Amber Cowan is a sculptress who works exclusively with recycled vintage glass, and her art is just phenomenal for its intricate beauty and imaginative qualities, combined with an irresistible nostalgic pull. The above tableau is entitled Dance of The Pacific Coast Highway at Sunset (2019) — was part of an exhibit of her work at NYC’s Heller Gallery, which just closed this past weekend.
French Impressionist Edgar Degas (1834 – 1917) painted dancers for roughly half of his career, and the above pastel drawing is only one of dozens of his images depicting a dancer in a pink outfit. I saw this one, Danseuse Rose (1896) at MOMA in New York over the summer.
C24 has been one of our favorite galleries since we first discovered it with This Exhibit almost three years ago now. And the long wait we endured for the gallery to move into its new bi-level space, just half a block west of the previous West 24th Street location was well worth it, because with its cool new lower floor atrium, C24 can now showcase some truly monumental pieces, such as the hyper-realist sculptures of Carole A. Feuerman.
Installation View: Leda and the Swan (Foreground), Monumental Quan (Background)
Feuerman is a pioneering figure in the world of hyper-realistic art, as well as her new approaches to sculpture with painted bronze pieces for the outdoors and in water. The artist works in both miniature and monumental size sculptures. We were first introduced to her work at the Jim Kempner Fine Art Gallery a few years ago, and since then we’ve seen her work in public spaces and art fairs as well — her iconic stye being immediately recognizable.
The new exhibit, Hero and Leander takes its title from a Greek mythological story of Hero (a priestess of Aphrodite) who lived in a tower off a waterway, and Leander (a young man from the opposite side of the strait). Leander fell in love with Hero and would swim very night across the waterway to be with her. Hero would light a lamp at the top of her tower to guide his way. These trysts lasted through one warm summer. On a stormy winter night, the waves tossed Leander in the sea, while the breezes blew out Hero’s light. Leander lost his way and was drowned. When Hero saw his dead body, she threw herself over the edge of the tower to be with him in death.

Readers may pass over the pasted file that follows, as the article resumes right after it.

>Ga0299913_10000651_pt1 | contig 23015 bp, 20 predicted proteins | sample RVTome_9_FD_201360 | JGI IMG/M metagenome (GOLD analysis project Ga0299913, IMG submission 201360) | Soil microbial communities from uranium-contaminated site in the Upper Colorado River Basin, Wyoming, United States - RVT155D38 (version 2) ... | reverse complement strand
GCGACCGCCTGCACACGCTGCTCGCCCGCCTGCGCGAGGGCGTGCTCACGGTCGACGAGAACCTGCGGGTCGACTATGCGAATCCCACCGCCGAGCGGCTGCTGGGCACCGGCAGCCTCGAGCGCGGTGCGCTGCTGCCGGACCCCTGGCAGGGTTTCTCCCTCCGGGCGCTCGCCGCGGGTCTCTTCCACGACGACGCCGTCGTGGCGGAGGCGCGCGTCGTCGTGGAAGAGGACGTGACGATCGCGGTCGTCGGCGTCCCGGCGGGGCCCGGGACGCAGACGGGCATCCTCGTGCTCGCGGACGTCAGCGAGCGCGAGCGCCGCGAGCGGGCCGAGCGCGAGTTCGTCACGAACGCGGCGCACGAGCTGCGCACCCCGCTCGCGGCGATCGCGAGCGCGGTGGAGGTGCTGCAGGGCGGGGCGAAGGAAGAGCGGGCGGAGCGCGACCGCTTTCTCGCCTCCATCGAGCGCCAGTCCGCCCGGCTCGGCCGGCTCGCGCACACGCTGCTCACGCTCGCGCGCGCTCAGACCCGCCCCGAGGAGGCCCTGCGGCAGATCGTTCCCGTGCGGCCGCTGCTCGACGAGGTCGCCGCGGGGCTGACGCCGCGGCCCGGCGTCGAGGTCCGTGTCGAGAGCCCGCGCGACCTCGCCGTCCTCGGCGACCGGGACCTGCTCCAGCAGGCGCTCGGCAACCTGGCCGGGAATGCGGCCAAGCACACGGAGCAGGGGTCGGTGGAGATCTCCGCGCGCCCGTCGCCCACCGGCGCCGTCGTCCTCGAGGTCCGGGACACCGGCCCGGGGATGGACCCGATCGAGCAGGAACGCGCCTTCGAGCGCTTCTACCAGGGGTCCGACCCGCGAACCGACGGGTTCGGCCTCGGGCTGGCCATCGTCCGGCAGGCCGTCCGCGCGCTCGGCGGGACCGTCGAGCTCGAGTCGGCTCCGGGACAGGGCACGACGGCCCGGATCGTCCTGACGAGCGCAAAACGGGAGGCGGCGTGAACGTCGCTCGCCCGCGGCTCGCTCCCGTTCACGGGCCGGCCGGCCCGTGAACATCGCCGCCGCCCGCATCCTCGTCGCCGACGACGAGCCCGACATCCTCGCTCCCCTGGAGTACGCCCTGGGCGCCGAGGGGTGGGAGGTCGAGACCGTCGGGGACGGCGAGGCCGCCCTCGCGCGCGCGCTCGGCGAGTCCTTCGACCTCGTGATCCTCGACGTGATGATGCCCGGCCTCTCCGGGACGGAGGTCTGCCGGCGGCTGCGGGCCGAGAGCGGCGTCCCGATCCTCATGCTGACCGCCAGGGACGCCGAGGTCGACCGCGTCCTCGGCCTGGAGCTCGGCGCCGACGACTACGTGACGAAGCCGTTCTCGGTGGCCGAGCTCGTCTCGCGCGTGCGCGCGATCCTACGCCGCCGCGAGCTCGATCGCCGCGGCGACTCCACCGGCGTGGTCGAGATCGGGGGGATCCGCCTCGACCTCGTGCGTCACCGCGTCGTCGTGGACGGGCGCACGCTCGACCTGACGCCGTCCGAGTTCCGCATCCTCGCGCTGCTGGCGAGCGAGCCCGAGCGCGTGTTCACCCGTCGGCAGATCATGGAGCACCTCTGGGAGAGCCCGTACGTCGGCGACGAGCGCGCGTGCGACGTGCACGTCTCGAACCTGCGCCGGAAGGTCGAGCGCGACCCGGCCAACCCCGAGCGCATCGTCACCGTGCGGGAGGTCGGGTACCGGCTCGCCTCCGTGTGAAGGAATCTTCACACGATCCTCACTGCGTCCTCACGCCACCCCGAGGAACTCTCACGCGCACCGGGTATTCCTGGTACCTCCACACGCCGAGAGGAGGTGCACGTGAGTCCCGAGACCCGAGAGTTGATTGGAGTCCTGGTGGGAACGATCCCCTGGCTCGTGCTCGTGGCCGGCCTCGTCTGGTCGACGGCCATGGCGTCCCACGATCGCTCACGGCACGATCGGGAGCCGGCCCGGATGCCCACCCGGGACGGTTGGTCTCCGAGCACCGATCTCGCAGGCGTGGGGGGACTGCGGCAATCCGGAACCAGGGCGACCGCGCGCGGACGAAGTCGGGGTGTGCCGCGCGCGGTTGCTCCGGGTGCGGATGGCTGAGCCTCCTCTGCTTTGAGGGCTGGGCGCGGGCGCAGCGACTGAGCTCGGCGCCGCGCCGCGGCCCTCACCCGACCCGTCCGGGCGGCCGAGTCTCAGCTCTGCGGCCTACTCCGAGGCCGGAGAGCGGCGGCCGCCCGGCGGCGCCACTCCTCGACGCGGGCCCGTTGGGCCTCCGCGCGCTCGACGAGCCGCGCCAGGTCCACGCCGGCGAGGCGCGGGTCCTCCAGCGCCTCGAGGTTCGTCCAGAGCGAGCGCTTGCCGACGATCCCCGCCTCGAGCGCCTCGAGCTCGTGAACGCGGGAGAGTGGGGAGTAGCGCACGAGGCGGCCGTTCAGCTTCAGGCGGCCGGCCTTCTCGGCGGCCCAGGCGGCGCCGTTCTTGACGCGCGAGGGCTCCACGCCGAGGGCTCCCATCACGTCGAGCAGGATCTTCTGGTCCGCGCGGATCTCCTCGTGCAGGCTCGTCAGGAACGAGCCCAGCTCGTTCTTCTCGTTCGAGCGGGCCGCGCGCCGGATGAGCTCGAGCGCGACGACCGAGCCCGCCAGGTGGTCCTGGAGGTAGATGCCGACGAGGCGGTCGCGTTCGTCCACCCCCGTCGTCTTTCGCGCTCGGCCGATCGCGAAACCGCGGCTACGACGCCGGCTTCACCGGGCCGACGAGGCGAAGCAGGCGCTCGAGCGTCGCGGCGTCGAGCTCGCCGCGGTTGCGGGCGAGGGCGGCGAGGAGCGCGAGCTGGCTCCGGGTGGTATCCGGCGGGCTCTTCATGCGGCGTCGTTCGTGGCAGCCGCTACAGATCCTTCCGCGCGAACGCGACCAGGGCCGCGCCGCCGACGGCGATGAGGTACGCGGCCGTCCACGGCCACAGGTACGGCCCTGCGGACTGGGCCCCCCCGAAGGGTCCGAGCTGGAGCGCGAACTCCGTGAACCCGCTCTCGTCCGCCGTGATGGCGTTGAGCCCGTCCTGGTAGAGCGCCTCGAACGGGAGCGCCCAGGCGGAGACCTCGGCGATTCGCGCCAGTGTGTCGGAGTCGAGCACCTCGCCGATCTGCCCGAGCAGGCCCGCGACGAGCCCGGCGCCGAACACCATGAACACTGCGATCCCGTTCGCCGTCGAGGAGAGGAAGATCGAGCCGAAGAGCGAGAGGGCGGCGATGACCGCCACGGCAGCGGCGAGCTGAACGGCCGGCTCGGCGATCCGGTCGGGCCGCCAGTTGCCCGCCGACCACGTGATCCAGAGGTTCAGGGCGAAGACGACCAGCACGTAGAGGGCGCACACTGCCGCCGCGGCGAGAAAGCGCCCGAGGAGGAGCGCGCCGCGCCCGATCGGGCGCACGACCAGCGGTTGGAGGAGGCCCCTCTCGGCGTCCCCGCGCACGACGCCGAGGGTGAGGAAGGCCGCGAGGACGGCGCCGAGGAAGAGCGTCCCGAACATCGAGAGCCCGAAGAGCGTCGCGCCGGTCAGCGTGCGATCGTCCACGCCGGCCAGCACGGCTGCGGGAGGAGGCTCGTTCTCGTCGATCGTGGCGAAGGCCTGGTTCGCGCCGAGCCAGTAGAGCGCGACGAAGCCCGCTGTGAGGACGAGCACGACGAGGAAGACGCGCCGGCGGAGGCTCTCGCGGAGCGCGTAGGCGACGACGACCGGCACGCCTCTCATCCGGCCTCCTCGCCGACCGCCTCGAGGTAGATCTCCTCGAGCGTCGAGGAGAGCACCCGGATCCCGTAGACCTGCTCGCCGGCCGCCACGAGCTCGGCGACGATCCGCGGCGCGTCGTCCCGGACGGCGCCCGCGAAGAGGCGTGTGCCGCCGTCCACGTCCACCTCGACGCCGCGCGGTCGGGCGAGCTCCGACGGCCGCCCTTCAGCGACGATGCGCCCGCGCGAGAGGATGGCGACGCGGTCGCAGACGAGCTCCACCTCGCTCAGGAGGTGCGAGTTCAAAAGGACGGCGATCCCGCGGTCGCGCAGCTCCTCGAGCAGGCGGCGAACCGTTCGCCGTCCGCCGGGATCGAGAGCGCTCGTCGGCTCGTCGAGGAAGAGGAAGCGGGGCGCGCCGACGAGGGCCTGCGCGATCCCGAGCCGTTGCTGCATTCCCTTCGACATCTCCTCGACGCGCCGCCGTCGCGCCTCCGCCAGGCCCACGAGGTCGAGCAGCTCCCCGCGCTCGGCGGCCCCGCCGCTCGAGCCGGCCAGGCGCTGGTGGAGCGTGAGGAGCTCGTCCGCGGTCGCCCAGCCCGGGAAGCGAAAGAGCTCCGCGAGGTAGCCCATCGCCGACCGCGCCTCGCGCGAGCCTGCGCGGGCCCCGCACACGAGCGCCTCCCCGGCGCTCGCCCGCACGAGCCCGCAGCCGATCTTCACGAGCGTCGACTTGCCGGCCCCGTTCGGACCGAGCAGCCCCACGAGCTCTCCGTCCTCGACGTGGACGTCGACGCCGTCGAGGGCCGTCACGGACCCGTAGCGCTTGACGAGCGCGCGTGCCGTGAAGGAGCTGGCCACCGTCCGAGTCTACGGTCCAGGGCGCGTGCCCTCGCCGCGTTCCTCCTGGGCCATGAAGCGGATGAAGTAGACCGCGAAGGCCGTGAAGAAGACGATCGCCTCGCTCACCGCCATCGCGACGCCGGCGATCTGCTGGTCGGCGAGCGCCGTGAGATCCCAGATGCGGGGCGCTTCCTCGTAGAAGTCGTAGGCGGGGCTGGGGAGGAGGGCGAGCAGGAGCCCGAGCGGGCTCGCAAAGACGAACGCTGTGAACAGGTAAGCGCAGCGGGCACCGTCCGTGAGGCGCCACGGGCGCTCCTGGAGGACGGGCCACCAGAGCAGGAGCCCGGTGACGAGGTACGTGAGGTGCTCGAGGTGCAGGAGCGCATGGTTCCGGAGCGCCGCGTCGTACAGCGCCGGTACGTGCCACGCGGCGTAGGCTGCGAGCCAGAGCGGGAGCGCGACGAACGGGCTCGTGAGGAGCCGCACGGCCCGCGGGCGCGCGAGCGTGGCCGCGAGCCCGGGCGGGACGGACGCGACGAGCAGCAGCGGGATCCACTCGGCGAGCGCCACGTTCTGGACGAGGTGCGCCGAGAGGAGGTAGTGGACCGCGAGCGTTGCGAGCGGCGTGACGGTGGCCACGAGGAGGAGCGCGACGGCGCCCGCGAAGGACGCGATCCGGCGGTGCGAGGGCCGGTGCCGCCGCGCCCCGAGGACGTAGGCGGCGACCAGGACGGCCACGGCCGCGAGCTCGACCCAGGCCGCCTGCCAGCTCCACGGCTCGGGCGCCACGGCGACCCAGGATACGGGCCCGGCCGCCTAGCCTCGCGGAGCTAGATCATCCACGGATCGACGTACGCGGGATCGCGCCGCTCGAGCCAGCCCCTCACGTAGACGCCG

Hero and Leander features sculptures of swimmers/bathers, dancers and gymnasts, as well as a silkscreen on canvas swimmer triptych, pictured below.
Capri, Catalina, Moran Triptych
New York Slicker
The Dancer With Ball
Carole A. Feuerman’s Hero and Leander will be on Exhibit Through June 25th,2016 at C24 Gallery, Located at 560West 24th Street in the Chelsea Gallery District.
Figures Left to Right: TakuspeFAD Jersey, TakuspeFAD, and Takuspe B-Girl Down Jacket by Taku Obata (All Photos By Gail)
Jonathan LeVine Gallery is currently hosting Bust a Move, a series of new works by Japanese artist Taku Obata, in his debut solo exhibition in the United States. Bust a Move features Obata’s dynamic wooden sculptures, drawings and lithographs of b-boys, or break-dancers, with a distinctly interpreted fashion style. A b-boy himself, the artist has a precise understanding concerning the forms of the human body and how they move, creating works that are bursting with the kinetic energy found in this urban dance form.
The life-size (and larger!) sculptures in Bust a Move are captured in freeze stances, poses that complete every breakdance battle, and are adorned in brightly-colored jumpsuits with accessories sampled from the old-school b-boy style. Surreally elongated hats, glasses and gloves create the illusion of movement, in contrast with the stagnant demeanor of Obata’s subjects. The works have a dominating presence and by portraying modern dance through the ancient technique of Japanese wood-carving, the artist effectively merges popular culture with his cultural roots.
Obata fully immerses viewers in the environment of this subculture through his 3-D works, with the goal of enhancing our awareness and physical senses. In his own words, “I am not simply creating a b-boy, but I aim to create an atmosphere, a cool space with a certain strange and interesting tension.”
LeVine is also displaying a collection of Obata’s drawings of b-boys in action, wearing bright, neon colored outfits.
Taku Obata’s Bust a Move will be on Exhibit Through December 20th, 2014, at Jonathan LeVine Gallery, Located at 529 West 20th Street in the Chelsea Gallery District.